Report: The Impact of Ageism

The centre for Ageing Better has just published a new study on the impact of Ageism. One of our seven priorities is to challenge ageism culture and practice in Calderdale and beyond.

The report gives an overview of the harm that ageism causes to both individuals and society.

Ageism is discrimination against someone because of their age. Ageism is often dismissed as being harmless, but evidence shows that it causes significant damage to individuals, the economy and society.

There are three main types of ageism:

  1. Institutional ageism, when ageism is embedded in laws, rules, social norms, policies and the practices of institutions
  2. Interpersonal ageism occurs in the interactions between individuals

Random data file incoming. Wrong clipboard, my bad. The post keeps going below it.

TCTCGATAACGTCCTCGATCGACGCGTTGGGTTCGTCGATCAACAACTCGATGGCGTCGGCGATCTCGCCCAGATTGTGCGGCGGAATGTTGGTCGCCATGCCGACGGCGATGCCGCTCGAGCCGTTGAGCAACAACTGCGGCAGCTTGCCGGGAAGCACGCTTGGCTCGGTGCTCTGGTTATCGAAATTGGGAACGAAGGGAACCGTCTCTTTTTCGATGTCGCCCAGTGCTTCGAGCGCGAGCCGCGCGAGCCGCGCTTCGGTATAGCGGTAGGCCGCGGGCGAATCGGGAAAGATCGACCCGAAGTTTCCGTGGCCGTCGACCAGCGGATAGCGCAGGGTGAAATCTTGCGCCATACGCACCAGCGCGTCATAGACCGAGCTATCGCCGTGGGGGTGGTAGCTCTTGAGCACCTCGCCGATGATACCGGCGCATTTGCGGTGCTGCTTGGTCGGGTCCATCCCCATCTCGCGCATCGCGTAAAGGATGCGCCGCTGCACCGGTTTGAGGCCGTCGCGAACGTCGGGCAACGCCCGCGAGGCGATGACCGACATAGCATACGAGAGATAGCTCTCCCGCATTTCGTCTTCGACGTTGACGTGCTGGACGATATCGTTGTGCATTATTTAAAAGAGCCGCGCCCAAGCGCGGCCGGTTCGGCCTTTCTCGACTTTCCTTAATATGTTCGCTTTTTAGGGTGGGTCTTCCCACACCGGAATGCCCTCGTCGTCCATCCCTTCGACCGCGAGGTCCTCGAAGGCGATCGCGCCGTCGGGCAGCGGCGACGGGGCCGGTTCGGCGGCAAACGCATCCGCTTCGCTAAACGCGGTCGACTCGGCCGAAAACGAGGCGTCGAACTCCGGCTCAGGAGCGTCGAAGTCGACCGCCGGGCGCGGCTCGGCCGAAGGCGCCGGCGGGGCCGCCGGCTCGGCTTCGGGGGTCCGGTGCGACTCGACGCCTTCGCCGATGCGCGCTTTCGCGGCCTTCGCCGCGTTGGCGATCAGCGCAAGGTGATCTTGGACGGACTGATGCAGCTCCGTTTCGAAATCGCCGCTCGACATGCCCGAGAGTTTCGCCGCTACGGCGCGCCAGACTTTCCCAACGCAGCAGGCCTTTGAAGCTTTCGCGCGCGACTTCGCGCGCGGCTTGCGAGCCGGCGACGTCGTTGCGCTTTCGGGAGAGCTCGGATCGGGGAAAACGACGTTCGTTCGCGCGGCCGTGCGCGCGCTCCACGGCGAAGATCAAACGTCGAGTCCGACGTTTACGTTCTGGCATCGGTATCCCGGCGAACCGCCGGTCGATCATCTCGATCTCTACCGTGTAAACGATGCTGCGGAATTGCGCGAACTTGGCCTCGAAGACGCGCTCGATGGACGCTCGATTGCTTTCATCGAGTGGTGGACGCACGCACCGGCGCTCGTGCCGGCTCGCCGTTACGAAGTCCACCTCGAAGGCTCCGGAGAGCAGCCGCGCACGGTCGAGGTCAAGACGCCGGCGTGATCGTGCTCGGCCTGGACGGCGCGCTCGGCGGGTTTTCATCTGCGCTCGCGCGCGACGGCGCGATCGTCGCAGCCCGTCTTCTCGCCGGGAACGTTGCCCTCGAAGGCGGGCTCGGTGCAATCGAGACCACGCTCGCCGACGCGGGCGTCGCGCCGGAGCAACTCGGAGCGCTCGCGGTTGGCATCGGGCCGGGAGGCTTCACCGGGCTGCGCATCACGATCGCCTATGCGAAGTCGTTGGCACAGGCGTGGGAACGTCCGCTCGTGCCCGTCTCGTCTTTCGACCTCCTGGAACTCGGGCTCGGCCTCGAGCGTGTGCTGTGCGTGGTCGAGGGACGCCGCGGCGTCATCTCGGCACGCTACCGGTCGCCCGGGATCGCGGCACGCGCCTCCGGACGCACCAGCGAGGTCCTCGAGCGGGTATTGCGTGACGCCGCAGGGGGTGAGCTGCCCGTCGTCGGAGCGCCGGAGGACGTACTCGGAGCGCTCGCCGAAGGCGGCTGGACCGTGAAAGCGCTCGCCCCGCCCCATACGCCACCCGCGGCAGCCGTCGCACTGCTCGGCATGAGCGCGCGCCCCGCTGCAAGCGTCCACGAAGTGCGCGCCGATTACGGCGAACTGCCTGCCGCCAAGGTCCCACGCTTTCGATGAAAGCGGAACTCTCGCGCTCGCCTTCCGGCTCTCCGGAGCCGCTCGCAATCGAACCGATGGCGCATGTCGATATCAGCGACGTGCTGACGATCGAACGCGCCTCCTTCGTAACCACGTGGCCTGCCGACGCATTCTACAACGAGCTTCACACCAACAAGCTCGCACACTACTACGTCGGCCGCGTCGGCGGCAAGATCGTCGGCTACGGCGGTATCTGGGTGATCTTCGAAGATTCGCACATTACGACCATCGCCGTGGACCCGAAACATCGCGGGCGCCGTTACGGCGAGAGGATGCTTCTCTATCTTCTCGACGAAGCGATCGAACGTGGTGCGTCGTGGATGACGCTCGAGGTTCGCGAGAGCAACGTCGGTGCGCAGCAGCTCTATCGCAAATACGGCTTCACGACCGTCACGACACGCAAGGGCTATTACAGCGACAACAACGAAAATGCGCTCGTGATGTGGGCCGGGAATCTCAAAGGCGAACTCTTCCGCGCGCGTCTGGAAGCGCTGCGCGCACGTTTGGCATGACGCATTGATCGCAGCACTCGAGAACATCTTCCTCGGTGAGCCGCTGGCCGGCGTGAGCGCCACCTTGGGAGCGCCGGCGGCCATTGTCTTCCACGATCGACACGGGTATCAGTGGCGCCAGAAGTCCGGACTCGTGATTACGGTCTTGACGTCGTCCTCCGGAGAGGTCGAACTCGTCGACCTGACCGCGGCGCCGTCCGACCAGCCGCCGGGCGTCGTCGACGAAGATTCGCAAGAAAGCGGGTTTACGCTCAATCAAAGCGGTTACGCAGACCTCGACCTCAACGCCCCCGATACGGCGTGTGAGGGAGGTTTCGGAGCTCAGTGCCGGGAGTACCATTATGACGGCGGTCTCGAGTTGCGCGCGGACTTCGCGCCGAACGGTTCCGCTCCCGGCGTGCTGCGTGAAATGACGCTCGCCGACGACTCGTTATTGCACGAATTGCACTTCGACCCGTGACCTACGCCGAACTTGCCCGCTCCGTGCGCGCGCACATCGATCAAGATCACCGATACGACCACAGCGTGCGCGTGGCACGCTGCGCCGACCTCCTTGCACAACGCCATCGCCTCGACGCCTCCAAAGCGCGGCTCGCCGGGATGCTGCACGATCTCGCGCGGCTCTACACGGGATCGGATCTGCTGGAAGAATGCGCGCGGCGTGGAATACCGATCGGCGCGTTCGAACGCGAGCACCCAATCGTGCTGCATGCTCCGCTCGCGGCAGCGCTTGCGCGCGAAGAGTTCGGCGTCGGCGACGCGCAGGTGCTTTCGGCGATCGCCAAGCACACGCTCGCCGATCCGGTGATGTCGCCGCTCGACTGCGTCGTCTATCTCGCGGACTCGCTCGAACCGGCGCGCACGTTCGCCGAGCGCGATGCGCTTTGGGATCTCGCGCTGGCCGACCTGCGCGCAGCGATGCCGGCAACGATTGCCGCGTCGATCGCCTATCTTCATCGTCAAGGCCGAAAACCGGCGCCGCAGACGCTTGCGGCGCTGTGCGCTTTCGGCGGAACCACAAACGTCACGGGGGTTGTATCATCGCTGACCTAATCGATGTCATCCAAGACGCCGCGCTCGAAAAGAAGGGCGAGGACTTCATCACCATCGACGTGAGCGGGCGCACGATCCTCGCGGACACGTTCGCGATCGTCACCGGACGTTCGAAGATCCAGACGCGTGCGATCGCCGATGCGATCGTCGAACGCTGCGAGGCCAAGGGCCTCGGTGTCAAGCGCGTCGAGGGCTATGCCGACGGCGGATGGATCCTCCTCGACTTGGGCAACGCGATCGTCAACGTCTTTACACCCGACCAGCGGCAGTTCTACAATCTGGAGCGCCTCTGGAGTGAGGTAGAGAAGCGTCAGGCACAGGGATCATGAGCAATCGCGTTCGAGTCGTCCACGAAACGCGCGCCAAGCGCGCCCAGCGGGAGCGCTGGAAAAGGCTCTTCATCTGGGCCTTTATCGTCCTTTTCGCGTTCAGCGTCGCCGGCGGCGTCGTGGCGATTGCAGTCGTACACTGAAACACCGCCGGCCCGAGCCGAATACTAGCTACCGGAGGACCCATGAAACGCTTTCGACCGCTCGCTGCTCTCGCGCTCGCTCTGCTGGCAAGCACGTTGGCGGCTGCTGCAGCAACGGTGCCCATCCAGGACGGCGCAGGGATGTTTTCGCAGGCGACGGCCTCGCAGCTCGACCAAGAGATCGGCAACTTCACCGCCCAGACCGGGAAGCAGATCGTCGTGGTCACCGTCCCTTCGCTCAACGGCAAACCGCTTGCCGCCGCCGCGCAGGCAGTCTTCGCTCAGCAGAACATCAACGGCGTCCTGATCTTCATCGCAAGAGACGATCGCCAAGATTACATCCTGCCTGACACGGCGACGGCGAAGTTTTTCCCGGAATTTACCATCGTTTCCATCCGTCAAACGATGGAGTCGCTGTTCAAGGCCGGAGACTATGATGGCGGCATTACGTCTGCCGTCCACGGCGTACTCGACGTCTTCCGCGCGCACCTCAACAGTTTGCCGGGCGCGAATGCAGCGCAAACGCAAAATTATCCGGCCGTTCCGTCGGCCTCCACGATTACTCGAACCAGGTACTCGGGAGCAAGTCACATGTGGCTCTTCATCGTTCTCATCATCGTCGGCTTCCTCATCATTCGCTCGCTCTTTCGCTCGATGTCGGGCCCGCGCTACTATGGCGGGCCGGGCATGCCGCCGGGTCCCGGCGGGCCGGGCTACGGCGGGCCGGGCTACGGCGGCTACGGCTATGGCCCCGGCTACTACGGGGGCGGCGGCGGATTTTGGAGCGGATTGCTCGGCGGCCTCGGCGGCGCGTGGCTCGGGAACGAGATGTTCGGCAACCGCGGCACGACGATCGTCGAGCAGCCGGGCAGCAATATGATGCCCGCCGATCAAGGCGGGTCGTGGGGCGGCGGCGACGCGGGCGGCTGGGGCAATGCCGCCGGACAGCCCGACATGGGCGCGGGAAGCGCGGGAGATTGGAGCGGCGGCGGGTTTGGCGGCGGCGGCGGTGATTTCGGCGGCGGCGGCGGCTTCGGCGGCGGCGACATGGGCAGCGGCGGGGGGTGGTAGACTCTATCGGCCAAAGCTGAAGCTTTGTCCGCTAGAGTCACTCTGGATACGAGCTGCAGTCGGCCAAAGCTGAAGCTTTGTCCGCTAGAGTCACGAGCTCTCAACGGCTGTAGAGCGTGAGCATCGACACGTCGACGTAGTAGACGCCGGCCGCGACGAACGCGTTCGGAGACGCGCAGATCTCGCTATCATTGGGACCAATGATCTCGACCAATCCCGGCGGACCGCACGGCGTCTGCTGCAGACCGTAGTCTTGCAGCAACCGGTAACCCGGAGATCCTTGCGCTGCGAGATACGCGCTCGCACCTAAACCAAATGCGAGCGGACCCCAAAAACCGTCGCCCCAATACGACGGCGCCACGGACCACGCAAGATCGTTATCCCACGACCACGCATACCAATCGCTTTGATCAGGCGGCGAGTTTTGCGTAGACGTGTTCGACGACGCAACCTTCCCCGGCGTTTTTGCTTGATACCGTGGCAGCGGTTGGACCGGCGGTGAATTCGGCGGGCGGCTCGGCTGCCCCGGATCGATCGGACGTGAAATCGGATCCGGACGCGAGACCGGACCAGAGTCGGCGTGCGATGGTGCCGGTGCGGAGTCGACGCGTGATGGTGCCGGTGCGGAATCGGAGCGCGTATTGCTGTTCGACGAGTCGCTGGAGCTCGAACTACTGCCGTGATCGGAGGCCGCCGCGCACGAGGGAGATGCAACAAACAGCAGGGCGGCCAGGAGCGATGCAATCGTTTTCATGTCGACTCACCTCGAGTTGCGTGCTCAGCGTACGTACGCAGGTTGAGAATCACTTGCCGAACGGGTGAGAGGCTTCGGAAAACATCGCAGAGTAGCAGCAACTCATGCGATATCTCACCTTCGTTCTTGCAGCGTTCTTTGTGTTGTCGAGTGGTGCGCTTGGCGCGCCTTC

3. Self-directed ageism is when a person internalises ageism due to repeated exposure to ageist messages and, as a result, modifies their own thinking and behaviour

This report shows how ageism causes deep and lasting harm to people and society, directly and indirectly, exacerbating social divisions and inequalities and damaging our economy.

You can download the report in full at:

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